Even before we started to see the impact of the current COVID-19 crisis, prospects for EPC (engineering procurement and construction) industry were not universally positive, says Paul Donnelly, Industry Director, Aspen Technology, Inc.
As the year 2020 dawned, the future for many players in this space looked neutral at best. The market was mixed with some firms performing well while others lagged behind in their wake. Factors weighing on the industry included inconsistent financial results from fixed bid projects; difficulties finding experienced engineers and ongoing cost pressures.
The economic recovery across the sector could accurately be termed “fragile.” While backlogs were expanding and work was becoming more diversified across green, chemicals and energy projects, many operators across the industry were continuing to struggle with weak balance sheets, an excess of debt and worryingly low net margins.
Now, with most owner-operators announcing significant cutbacks in capital spending programmes for next year, we are likely to see an outsized impact on the engineering firms that do most of the process industry’s project work.
Before the global pandemic struck, most EPCs were either starting or contemplating beginning digital transformation projects that executives viewed as essential to improving productivity and reducing risk. So what happens to those initiatives now? It remains to be seen if they move forward positively, or if they are curtailed or set aside altogether in favour of near-term responses aimed at surviving yet another shock to the system.
Crucial to this effort is the ability to find and re-use data across the business
We have seen digital transformation initiatives well under way across the owner-operator arena for several years now, but for EPCs, similar projects were just getting started prior to the pandemic. It’s only really been over the past 12 months or so that we’ve started to witness organisations being restructured, staff reassigned and budgets adjusted in line with these new plans.
We have witnessed many instances of owner-operator driven digital transformation, often focused on moving nearer to the concept of an autonomous plant. But what does digital transformation typically look like for an EPC?
Based on responses to a recent AspenTech survey, EPC digital transformation activities are, at least in part, being undertaken with the aim of increasing productivity, achieving cost savings and enhancing customer satisfaction. And, in engaging with customers across all parts of the world, the top priority area to be addressed under digital transformation is consolidation of software and technology portfolios, followed by digitalisation of remaining applications and business processes, ranging from administration to project delivery.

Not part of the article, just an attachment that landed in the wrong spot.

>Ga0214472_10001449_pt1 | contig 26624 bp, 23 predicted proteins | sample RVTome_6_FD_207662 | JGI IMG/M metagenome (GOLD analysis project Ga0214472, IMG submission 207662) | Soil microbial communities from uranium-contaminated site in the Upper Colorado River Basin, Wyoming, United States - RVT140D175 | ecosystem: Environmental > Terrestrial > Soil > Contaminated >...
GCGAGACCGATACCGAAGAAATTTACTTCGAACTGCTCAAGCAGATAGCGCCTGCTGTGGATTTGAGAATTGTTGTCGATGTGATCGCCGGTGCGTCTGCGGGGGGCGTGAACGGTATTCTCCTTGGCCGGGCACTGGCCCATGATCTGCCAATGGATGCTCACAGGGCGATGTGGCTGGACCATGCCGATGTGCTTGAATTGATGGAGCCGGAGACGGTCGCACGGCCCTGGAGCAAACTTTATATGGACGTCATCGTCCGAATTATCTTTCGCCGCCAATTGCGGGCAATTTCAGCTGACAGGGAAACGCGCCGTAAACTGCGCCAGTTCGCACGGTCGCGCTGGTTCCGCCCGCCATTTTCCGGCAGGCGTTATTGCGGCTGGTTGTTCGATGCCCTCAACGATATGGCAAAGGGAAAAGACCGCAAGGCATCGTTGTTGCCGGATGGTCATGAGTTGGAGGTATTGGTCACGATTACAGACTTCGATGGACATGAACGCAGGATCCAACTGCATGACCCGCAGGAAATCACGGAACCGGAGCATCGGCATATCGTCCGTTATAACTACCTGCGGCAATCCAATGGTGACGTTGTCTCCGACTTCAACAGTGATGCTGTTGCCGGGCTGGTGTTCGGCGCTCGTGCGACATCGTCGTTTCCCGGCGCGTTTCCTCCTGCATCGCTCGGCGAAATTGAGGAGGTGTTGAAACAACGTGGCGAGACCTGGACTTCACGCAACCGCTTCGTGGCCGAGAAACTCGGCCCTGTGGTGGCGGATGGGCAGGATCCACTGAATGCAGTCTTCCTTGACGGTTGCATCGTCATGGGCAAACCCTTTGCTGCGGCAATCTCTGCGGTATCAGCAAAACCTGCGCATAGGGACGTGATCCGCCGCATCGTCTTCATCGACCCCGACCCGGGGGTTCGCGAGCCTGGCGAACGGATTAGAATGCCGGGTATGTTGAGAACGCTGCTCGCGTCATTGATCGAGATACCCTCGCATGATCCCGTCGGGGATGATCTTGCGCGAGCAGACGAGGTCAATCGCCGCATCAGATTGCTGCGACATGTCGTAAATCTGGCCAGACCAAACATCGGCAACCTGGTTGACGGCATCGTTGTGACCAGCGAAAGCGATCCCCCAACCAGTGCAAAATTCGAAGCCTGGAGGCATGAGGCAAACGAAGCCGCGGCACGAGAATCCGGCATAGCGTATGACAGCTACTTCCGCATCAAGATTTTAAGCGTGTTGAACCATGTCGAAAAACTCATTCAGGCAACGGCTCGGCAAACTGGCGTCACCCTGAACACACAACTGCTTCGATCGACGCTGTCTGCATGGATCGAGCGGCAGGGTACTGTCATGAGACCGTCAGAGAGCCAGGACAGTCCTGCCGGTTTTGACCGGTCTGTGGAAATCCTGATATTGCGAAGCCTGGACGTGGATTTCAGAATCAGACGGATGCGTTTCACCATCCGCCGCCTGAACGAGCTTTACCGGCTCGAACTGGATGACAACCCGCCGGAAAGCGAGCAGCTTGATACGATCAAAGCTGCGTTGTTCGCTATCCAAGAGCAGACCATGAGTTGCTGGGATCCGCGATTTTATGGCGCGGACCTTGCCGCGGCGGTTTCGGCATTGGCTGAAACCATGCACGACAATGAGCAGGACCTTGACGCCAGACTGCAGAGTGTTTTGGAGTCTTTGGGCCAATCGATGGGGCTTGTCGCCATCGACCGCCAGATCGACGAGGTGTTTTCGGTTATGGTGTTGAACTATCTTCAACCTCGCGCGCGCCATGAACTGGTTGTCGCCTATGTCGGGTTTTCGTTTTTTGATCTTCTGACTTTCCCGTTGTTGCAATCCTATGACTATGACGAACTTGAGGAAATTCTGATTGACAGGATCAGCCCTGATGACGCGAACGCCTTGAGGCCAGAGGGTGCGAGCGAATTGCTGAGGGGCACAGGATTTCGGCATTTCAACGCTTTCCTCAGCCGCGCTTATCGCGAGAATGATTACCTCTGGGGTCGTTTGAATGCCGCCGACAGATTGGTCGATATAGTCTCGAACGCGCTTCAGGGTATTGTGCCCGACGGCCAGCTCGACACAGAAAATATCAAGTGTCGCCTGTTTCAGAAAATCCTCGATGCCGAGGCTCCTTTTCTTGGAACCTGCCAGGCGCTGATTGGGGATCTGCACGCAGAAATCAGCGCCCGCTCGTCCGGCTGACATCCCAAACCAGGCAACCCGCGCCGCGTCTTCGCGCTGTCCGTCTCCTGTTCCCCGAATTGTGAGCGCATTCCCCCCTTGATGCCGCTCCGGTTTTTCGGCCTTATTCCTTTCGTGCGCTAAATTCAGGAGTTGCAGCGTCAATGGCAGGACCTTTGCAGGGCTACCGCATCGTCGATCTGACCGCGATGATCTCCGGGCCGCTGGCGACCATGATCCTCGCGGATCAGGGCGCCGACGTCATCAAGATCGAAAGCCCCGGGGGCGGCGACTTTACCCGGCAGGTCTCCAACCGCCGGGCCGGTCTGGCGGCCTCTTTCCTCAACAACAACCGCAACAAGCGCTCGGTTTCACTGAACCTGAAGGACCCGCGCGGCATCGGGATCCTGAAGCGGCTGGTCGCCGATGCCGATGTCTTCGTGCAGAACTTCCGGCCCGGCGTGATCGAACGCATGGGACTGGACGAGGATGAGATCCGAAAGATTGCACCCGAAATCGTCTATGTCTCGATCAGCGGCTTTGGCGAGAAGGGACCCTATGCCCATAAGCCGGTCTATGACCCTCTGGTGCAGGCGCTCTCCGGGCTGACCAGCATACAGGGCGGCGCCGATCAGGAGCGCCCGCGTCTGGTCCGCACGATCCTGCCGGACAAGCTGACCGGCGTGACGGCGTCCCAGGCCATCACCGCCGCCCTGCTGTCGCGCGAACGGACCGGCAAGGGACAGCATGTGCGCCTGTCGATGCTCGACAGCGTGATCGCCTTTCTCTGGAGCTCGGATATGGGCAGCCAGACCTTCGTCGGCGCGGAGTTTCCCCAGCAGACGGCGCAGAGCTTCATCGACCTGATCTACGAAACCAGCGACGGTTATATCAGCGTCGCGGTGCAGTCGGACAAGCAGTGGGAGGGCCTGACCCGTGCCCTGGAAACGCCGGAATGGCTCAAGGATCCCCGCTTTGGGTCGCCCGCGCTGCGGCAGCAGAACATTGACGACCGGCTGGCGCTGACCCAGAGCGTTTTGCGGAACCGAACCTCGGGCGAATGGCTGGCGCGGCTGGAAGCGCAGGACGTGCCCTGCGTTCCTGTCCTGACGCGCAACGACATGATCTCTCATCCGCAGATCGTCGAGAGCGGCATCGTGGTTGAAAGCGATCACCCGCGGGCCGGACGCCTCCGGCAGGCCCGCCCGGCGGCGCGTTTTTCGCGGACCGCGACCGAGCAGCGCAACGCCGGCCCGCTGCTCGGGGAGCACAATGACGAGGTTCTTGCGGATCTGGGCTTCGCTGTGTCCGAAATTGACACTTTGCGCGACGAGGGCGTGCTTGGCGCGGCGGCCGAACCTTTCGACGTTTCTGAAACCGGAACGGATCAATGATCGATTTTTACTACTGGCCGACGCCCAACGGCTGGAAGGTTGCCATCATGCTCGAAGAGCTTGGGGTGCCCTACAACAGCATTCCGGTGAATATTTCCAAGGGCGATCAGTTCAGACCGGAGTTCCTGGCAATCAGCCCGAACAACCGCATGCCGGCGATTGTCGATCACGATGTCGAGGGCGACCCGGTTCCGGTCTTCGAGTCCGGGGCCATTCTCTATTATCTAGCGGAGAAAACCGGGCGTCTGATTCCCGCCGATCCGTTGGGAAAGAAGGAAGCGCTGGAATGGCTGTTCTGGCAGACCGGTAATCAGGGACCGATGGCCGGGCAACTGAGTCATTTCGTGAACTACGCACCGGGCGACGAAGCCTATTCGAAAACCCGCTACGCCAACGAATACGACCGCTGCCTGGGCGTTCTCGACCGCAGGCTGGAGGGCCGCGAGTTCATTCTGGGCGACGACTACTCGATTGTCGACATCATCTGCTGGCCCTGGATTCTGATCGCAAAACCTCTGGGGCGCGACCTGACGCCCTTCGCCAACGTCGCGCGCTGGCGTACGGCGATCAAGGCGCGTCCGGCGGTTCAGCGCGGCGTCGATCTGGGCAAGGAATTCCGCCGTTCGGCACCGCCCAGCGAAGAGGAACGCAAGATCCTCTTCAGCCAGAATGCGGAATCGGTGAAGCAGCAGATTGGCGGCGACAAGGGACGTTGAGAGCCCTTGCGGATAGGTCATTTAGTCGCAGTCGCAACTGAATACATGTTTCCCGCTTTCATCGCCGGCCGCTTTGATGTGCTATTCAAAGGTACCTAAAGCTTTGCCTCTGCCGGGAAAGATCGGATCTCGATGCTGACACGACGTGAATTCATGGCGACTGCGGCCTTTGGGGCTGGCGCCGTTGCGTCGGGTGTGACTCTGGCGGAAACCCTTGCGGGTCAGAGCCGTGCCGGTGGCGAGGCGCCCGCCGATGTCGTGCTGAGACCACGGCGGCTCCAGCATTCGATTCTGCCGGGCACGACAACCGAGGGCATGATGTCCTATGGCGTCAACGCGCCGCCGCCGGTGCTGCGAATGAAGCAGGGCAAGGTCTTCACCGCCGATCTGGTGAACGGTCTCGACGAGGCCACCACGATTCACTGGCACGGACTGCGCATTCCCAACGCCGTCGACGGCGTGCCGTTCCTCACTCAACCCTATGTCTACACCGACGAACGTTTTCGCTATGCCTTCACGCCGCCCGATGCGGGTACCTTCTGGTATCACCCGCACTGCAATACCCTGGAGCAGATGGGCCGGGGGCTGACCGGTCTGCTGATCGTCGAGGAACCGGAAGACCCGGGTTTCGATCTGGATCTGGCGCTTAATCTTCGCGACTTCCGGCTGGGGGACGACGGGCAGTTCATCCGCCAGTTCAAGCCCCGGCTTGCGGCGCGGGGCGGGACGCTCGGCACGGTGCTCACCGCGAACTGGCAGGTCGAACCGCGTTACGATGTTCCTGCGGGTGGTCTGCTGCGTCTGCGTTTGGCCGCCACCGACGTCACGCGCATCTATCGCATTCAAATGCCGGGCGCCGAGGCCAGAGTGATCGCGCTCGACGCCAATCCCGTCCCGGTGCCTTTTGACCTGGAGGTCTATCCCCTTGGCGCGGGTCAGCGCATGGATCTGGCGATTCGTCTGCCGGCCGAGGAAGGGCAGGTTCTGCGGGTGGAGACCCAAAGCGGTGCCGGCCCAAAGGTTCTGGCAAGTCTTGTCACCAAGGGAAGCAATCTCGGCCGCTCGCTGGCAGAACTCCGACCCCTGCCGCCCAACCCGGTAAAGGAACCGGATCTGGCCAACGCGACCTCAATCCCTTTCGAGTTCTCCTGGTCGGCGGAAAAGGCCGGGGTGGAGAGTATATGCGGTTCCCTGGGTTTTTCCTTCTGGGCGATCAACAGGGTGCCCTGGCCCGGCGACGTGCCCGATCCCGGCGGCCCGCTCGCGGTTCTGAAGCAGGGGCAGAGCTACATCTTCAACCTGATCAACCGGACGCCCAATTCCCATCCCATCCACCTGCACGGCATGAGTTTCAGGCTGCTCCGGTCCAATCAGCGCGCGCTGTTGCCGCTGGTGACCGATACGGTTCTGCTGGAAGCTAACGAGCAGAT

Crucial to this effort is the ability to find and re-use data across the business, and eventually also across their entire ecosystem of consultants, sub-contractors and vendors. Other areas of focus include improved management of risk, diversification into new revenue sources and attracting new talent.
As an example, one North American EPC has started the process of reducing their engineering software and technology portfolio from over 160 distinct products down to fewer than 30. The remaining pieces will be connected, with data flows automated. Their objectives are to better support project delivery across multiple domestic offices and one international office, be more responsive to customers and reduce costs.
More broadly, we are seeing a real enthusiasm across digital transformation teams and executives to move forward with digitalisation initiatives. Among customers and prospects we have seen approaches to digital transformation that were thorough and comprehensive and were supported by a willingness to break things down and re-build, rather than simply papering over the cracks.
Nobody really knows how long this current period will last
It seems more than that we’re about to enter yet another really challenging period for EPC firms. There is a great deal of uncertainty in the marketplace. Nobody really knows how long this current period will last or how long it may take for current levels of economic mobility and activity generally to rebound to pre-coronavirus levels. Meanwhile, the data points we do have, in the form of announced CAPEX reductions by owners, will inevitably take their toll on the beleaguered engineering and construction sector. Expect some initiatives to be paused or even cancelled, along with increasing competition and yet another round of consolidation.
Having spoken with multiple EPC customers that are forecasting productivity increases in the neighbourhood of 30-50% from digitalising their design and engineering workflows, the urgency around digital transformation can be expected to increase. Ultimately those that have not yet started or are planning to stall these initiatives due to the current situation do so at a high risk of not being able to compete effectively against those focused on more aggressively going after the end goal of digital transformation.
Paul Donnelly, Industry Director, Aspen Technology, Inc.